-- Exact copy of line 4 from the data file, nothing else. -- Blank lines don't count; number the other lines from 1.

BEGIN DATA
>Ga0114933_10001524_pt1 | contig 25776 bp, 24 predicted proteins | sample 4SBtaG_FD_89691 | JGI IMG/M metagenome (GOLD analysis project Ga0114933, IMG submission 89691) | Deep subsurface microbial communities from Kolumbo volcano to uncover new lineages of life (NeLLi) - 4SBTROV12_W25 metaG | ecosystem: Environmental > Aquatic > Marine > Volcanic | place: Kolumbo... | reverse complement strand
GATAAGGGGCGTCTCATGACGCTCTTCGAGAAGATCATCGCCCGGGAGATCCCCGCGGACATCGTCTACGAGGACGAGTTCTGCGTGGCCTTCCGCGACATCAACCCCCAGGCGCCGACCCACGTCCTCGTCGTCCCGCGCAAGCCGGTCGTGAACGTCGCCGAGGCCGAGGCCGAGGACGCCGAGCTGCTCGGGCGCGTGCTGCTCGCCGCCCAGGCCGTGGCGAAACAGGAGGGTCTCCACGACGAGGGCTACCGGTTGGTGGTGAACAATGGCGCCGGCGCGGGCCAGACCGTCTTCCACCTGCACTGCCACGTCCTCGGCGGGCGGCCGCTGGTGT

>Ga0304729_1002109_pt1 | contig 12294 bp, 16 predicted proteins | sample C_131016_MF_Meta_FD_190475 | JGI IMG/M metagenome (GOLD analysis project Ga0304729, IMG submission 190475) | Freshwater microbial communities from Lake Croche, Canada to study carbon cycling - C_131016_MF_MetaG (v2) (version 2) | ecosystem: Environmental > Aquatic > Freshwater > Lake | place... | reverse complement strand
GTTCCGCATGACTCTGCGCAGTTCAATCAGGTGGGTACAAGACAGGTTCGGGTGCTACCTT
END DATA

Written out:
GTTCCGCATGACTCTGCGCAGTTCAATCAGGTGGGTACAAGACAGGTTCGGGTGCTACCTT